It is beyond irritating to watch President Bush, Treasury Secretary Henry Paulson, and Federal Reserve Chairman Ben Bernanke gift wrap their $700 billion early Christmas present for financially irresponsible bankers and the overleveraged borrowers who love them. These "three wise men" consider theirs the only method to stop the turmoil roiling trading desks from Gotham to Tokyo.
"Action by the Congress is urgently required to stabilize the situation and avert what otherwise could be very serious consequences for our financial markets and for our economy," Bernanke told the Senate Banking Committee Tuesday.
But this mother of all government interventions is unlike a long, cold hypodermic needle in the belly: an inescapable misery, but preferable to death by rabies. There actually are desirable alternatives to building socialism and saddling every American man, woman, and child with another $2,300 in unjustified federal spending.
One option is to instruct the geniuses from Fannie Mae to Wall Street to deal with it. They made this mess; they should mop it up. Cut back, sell assets, develop fresh services, or get new jobs. Absent a federal bailout, Lehman Brothers sold parts of itself to Barclay’s Bank. Facing Uncle Sam’s cold shoulder, Merrill Lynch ran into the loving arms of Bank of America. Merrill’s customers will survive, and its employees will work for B of A or seek their fortunes elsewhere.
It may take time and tightened belts, but padlocking Washington’s bailout window will offer a generation of "masters of the universe" lessons that America’s Mr. Rogers-in-Chief cannot teach:
— Keep your winnings, but own your losses.
— If you fall on your face, especially after dancing drunk on the roof, Uncle Sam may empathize, but he no longer will rush in to swaddle you in silk sheets and place your bruised head on pillows stuffed with crisp $100 bills.
While it lacks the bracing appeal of this sort of financial Darwinism, another option is highly attractive.
Rep. Jeb Hensarling (R — Texas) chairs the Republican Study Committee, the congressional caucus of idea-driven, free-market stalwarts. These practicing Reaganites seem appalled to watch their GOP president morph before their eyes from GWB to LBJ to FDR. At a Capitol Hill press conference Tuesday, Hensarling and a dozen RSC members expressed deep misgivings about Bush’s $700-billion baby. Preferring to drown it in the bathwater, Hensarling and his band of true believers rejected Bush’s collectivism and offered their own proposals for escaping this rubble and returning America to a path of robust growth:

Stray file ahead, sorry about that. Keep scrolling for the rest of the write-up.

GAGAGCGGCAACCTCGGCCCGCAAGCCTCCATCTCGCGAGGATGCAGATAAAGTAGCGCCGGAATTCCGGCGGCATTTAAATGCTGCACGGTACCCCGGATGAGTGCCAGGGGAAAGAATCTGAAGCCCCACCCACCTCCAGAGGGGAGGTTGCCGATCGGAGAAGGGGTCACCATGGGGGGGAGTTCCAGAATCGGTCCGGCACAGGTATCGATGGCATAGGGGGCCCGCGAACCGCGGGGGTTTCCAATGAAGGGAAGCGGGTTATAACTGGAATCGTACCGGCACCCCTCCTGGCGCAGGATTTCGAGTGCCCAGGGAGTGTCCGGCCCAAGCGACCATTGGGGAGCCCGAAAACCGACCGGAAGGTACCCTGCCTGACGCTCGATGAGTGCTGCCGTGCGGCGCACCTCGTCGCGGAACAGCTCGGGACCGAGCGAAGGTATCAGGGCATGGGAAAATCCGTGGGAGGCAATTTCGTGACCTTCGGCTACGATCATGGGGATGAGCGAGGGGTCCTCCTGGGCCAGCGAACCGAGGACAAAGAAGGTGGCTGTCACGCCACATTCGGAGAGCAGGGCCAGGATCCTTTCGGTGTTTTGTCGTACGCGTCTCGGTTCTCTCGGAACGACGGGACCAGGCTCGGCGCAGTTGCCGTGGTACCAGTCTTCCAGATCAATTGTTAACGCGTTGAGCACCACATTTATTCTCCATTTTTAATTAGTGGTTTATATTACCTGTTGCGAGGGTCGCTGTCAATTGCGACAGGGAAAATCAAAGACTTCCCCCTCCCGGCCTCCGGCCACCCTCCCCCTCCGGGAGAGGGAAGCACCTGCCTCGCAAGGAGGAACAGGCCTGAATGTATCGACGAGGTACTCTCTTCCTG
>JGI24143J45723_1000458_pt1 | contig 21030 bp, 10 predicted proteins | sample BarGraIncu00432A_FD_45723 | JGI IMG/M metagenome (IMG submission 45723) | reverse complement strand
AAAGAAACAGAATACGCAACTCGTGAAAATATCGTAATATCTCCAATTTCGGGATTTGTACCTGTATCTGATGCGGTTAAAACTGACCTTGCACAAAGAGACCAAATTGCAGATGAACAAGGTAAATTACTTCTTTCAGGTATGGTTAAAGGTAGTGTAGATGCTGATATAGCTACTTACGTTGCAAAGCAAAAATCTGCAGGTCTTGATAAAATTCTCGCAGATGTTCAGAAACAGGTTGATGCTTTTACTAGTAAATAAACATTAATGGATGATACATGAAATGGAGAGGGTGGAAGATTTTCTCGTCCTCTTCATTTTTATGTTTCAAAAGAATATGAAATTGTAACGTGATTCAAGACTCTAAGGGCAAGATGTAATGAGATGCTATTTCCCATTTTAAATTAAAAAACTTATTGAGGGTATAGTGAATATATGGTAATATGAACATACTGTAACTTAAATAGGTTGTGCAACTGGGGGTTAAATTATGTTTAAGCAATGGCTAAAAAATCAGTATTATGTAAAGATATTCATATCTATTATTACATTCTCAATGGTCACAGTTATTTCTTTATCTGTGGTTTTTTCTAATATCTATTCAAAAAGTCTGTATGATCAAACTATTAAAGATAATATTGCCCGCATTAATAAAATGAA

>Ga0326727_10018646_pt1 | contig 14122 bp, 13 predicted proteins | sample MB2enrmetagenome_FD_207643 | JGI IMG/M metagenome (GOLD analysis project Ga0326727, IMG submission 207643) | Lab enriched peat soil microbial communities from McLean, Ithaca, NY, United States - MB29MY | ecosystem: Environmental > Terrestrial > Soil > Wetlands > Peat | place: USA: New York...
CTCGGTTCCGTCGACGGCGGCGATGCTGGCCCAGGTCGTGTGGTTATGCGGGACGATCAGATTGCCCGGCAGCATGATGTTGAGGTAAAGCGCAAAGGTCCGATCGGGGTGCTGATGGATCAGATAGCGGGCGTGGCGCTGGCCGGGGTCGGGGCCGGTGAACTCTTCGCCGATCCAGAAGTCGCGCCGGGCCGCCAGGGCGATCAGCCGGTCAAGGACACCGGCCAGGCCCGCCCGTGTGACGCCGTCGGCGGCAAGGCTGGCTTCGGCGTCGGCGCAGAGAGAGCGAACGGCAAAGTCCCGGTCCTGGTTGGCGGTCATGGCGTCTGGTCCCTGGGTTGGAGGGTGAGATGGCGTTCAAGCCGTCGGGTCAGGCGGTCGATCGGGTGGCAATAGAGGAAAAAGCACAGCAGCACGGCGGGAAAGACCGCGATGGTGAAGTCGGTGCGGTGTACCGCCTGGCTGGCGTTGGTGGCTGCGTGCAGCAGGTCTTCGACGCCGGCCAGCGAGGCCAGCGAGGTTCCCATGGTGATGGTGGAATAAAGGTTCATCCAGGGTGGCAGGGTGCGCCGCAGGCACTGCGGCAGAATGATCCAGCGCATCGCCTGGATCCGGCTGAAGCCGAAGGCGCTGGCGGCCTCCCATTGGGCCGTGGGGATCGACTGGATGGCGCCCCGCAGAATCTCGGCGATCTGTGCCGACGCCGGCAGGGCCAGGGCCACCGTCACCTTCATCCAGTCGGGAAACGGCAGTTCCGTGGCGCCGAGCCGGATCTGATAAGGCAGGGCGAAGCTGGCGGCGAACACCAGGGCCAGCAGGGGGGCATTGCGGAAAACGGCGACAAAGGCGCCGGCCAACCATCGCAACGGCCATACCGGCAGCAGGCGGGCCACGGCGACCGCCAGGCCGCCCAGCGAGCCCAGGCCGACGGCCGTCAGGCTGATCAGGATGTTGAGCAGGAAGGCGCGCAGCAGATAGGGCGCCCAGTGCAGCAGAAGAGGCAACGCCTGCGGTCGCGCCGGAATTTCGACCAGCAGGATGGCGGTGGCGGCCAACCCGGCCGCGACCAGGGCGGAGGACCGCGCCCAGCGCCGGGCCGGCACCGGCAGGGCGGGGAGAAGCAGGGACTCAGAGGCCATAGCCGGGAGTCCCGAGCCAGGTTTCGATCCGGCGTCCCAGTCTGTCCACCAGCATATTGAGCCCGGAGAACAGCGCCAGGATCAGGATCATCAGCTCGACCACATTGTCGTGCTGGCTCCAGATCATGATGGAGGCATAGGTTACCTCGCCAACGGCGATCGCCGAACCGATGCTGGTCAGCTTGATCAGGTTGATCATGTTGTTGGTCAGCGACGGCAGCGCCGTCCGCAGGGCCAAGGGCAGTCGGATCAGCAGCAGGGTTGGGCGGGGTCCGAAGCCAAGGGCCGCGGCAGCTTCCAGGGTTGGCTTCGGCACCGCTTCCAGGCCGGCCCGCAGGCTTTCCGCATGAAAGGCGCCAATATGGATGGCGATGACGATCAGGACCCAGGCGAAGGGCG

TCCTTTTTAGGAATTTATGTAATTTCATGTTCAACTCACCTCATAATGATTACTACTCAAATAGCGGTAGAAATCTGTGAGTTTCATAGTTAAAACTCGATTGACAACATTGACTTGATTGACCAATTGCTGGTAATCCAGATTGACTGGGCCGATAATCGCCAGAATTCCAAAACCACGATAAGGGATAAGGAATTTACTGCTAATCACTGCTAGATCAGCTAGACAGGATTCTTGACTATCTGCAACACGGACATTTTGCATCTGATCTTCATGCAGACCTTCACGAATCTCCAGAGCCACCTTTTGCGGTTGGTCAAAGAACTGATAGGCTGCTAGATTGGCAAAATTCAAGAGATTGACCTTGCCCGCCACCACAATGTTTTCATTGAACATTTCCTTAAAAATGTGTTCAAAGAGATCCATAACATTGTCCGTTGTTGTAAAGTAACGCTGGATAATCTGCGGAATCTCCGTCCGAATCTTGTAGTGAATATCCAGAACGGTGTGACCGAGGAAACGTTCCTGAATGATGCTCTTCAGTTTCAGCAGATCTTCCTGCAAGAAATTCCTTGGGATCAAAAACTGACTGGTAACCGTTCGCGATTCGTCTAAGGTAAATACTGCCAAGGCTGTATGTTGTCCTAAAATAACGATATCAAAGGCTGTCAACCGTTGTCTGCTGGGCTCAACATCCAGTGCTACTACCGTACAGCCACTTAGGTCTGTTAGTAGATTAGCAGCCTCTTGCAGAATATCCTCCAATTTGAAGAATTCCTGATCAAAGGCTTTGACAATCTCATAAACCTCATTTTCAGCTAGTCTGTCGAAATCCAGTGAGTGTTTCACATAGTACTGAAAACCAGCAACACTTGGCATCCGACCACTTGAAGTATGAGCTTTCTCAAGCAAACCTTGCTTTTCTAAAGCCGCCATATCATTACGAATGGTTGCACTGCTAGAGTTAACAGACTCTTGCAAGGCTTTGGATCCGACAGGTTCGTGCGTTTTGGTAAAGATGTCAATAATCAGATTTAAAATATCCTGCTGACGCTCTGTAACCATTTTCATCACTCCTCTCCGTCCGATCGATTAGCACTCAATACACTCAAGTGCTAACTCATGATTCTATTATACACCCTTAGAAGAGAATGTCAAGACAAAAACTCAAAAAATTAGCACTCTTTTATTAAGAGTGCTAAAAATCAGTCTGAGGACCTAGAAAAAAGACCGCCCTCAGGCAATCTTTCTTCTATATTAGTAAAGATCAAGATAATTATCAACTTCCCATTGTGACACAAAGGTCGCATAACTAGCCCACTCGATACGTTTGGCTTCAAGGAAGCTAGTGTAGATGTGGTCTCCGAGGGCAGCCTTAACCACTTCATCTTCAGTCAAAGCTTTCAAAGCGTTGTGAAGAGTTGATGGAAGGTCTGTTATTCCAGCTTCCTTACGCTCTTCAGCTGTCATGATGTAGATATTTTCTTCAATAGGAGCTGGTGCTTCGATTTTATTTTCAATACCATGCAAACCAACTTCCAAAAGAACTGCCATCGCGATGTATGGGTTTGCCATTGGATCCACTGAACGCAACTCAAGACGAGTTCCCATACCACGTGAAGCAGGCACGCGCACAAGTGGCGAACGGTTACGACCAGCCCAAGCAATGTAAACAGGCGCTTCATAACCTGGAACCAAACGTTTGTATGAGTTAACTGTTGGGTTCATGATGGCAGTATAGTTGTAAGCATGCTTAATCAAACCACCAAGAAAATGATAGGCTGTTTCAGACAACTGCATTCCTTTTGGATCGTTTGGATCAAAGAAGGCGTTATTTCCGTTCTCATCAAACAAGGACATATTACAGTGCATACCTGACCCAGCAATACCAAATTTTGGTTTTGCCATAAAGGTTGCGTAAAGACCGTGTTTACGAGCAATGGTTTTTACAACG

— Give the capital gains tax a two-year vacation. "Suspending capital gains taxes would bring as much as a trillion dollars of capital sitting on the sidelines back into the market," Hensarling said. Also, as the Tax Foundation proposes, cutting America’s 35 percent corporate tax — the industrialized world’s second highest, after Japan’s — would boost U.S. global competitiveness. Since equity prices partially reflect long-term after-tax profits, lowering corporate levies should buoy stock markets.
— Denationalize then privatize Fannie and Freddie. "These troubled financial Frankensteins — created in a government laboratory — are not creatures of the free enterprise system," Hensarling said. "We must ultimately take their monopoly powers away and return them to the marketplace." Why not array Fannie’s and Freddie’s loans according to mortgage holders’ surnames? They then could be divided alphabetically into 26 units and auctioned off.
— Waive "mark-to-market" accounting. As the Competitive Enterprise Institute’s John Berlau argues, when distressed mortgage-backed securities sell at bargain-basement prices, unhelpful new bookkeeping regulations require that similar instruments elsewhere — including viable loans — be valued at equally low prices. This needlessly stains balance sheets.
— Strengthen the dollar. Bernanke should boost U.S. currency, not pose as America’s uber-stock broker. A strong dollar lowers inflation, cheapens oil, and soothes world markets.
Bush’s bailout bonanza began with $29 billion for Bear Sterns and has reached $700 billion, seemingly for the entire financial-services sector. (Now the credit card and auto industries await their slabs of bacon.) This cavalcade of giveaways and takeovers monumentally betrays the Republican Party’s most sacred tenets.
Even worse, Bush’s hyper-statism offers nothing imaginative. It takes brains to generate interesting ideas like Hensarling & Co.’s. It takes mere muscle to nationalize companies and toss handfuls of cash into the air. Just ask Eva Peron.
(Deroy Murdock is a columnist and a media fellow with the Hoover Institution on War, Revolution and Peace at Stanford University. E-mail him at deroy.Murdock(at)gmail.com)